This louvre-covered holiday home in New Zealand, designed by the architecture firm Godward Guthrie, has a modern and fresh feel that makes a feature of its harsh environment. New Zealand is a forgotten paradise. Or at least it is easy to imagine it that way. Photogenic shots of isolated, lush holiday spots on cliffs or submerged in forests can easily give an impression of a benign, gentle environment. Yet beneath this idyllic daydream the island nation, scattered with active volcanoes and hemmed in by rough seas, can be a harsh environment, one which its holiday architecture has needed to adapt.
Omaha Beach, about an hour north of Auckland, has constant blustery winds sweeping across austere desert-like dunes. Still, its long, white-sand beach and proximity to a large city have ensured that it remains a popular beach retreat. Huddled alongside the beach, this louvre-clad holiday home designed by the Auckland architecture firm Godward Guthrie, squares off to the wind, its design making a feature of its harsh environment.
Bracing itself against the wind, the house is sheathed in aluminium louvres. The louvres allow the house to be completely locked down and secured when the owners are away but then also allows for varying degrees of openness when they are there. Two rows of louvres line the front of the house and all of the fins are adjustable depending on the light, or need for privacy. The bottom row will also hoist up underneath the top row so that the entire ground floor living area can be thrown open. Each block of louvres works individually, so various patterns of habitation can be recorded in the pattern of the stripes.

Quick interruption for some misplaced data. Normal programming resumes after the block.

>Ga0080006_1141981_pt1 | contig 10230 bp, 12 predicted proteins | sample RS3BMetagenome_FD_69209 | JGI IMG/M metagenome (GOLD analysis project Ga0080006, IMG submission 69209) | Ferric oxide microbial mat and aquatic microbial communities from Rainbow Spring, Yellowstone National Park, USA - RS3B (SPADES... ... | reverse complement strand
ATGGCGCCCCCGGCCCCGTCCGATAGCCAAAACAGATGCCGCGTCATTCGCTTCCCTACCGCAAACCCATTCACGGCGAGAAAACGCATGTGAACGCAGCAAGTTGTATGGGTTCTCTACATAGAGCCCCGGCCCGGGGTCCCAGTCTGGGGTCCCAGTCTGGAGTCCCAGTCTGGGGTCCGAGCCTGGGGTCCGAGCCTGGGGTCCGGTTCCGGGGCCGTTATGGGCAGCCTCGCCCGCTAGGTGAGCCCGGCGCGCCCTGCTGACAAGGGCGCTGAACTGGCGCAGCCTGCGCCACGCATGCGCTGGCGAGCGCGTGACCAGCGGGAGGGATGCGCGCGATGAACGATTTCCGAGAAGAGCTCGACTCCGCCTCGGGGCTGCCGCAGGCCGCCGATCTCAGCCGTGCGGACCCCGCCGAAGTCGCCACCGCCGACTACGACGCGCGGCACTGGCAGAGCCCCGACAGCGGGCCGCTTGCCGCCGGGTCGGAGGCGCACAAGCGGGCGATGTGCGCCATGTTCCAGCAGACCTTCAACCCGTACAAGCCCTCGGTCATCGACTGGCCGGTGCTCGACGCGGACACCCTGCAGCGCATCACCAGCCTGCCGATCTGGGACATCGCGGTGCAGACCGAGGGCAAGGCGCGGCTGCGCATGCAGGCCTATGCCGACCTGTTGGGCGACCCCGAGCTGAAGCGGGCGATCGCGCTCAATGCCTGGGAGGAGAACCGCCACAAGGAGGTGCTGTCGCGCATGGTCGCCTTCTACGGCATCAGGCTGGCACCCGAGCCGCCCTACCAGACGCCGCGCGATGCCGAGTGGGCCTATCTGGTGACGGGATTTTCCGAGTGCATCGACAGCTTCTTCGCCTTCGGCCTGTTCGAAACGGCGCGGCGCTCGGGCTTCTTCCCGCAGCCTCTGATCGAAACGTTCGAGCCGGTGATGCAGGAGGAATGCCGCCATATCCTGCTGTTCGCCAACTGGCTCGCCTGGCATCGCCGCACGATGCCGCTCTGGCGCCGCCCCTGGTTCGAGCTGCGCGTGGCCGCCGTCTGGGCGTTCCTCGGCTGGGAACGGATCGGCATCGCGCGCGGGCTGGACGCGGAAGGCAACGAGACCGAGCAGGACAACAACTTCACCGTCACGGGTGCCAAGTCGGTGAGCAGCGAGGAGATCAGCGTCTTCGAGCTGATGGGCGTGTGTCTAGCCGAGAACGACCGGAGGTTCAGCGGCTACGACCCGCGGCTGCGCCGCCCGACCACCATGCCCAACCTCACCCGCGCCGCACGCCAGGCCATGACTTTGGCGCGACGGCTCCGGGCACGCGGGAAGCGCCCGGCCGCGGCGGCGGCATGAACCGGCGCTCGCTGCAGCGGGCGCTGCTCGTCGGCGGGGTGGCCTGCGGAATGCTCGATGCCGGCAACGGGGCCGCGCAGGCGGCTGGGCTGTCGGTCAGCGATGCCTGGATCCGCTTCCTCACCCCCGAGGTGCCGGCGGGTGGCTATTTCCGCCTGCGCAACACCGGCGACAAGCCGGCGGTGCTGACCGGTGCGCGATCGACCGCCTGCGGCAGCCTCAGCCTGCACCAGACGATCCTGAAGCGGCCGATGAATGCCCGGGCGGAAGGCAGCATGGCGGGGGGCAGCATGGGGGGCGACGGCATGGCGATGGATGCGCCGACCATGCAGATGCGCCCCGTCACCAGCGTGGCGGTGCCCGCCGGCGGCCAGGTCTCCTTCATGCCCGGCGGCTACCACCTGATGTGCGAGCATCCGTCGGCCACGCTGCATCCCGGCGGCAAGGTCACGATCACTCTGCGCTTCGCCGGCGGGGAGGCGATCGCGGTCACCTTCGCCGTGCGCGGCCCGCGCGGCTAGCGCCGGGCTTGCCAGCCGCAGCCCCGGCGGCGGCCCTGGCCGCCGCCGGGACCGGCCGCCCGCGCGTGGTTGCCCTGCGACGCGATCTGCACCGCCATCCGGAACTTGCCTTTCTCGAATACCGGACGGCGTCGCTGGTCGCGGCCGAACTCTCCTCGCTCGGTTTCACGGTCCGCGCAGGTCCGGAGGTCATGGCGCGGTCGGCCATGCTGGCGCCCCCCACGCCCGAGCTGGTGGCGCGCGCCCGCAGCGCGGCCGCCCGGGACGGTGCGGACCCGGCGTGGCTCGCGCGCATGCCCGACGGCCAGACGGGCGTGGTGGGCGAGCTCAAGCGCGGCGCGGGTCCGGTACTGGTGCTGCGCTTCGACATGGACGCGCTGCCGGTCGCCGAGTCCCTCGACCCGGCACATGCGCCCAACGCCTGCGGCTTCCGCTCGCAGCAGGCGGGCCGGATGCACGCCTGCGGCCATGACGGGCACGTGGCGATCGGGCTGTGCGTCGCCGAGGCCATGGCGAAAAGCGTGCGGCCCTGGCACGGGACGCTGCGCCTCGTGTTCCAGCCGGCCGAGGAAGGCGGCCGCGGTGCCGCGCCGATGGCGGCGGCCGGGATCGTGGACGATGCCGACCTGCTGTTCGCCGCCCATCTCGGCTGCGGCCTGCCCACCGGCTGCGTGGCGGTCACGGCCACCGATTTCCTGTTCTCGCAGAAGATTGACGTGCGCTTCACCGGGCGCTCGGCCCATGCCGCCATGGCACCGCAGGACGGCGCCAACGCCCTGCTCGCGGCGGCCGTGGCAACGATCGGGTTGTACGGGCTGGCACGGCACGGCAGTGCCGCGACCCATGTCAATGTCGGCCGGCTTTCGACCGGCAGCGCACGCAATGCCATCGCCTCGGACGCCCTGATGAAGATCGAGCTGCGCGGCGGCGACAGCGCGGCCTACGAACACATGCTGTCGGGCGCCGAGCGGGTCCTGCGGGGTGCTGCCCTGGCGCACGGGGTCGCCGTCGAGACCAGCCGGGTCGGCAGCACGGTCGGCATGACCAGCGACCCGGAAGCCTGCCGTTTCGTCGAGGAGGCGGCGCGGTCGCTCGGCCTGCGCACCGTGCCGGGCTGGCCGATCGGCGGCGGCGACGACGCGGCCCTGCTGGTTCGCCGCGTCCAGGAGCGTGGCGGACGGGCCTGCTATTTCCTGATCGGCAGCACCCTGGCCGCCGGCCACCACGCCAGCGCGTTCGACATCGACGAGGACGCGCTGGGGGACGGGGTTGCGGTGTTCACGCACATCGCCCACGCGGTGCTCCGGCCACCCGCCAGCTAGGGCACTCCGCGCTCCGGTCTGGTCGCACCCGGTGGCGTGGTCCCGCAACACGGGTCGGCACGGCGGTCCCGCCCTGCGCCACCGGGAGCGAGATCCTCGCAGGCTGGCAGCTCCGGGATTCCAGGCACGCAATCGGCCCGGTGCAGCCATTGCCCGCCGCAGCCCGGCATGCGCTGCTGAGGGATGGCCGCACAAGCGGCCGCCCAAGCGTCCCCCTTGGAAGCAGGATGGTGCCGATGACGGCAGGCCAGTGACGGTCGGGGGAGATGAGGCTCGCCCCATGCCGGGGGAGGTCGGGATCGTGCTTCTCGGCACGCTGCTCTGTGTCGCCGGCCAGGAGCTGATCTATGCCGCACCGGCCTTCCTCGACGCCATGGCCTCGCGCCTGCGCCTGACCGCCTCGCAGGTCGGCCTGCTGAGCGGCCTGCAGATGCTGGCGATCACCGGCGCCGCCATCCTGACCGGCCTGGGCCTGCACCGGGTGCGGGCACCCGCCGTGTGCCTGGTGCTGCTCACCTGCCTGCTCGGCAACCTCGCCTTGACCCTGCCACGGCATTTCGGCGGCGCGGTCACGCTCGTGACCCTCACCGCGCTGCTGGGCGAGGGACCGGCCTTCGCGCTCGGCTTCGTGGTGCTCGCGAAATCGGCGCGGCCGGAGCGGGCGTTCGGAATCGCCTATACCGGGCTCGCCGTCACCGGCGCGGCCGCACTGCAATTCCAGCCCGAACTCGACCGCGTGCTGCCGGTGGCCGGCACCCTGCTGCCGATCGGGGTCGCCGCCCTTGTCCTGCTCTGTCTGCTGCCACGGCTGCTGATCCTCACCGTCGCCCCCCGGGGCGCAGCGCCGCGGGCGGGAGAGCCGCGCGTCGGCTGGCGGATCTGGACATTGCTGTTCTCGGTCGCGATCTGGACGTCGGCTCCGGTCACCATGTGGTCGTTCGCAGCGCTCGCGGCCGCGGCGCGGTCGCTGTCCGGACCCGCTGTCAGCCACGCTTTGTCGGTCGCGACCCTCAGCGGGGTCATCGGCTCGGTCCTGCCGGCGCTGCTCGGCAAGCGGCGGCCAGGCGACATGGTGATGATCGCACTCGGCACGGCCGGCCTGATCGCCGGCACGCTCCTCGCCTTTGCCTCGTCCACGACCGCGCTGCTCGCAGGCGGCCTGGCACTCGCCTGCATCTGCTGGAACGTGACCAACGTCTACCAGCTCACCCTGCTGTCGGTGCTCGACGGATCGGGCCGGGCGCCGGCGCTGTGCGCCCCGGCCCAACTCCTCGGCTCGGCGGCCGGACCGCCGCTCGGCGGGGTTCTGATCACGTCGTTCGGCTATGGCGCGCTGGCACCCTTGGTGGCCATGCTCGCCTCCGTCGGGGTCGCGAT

This also highlights another challenge faced by the architect Julian Guthrie. Directly in front of the house is a public walkway along the dunes, and Omaha, having become a bit of an architectural tour, sees more passers-by rubbernecking at the houses than staring out at the beach. While the house may be an attraction for onlookers on the promenade, the way the louvres resemble slits of Venetian blinds is a clever pun hinting at an image of a noisy neighbour peering through the slats busily surveying the scene. The house watches the watchers.
Aluminium was chosen for its robustness, particularly against wind-driven sand that would scour exposed timber. The client also had a penchant for gadgets, and the metallic technology of the automated louvres aligned well with the clean and beachy character within the house. The wide pivot door in the entry is one of these gadgets. Operated at the touch of a button, it does have distinct advantages. The door never slams, for one thing, which in windy Omaha is surely a blessing. And you can get grandeur without the worrying about the heaviness. This door is hands-free - an aspect must make hauling groceries or deck chairs or children inside much easier as well as maintaining security.
This flexible functionality is found throughout the house. Walking along the glass corridor from the entry to the living room, Julian Guthrie explains how the floor level was raised by 1200mm to maximise views to the beach over the low-lying dunes in front of the house. This also gave ample space underneath to house the water tanks out of sight. The living pavilion is a rectangular space that buffers the space between the beach and the inner courtyard. Despite the house being large, the living area is a reasonably contained space: a cosy square for living; another cube for the kitchen at the other end; and then a space between the two for dining. If the weather is fine, this entire space spills out onto the large deck overlooking the beach. If the weather is less than ideal the owners can make use of the sheltered courtyard on the other side.
This house balances expertly between showing off the view and not showing too much of the occupants inside. Coupled with the resolutely modern look, the automation, and the palette of white and grey, this house has a particularly modern and fresh feel that contrasts well with its harsh environment. * Nicole Stock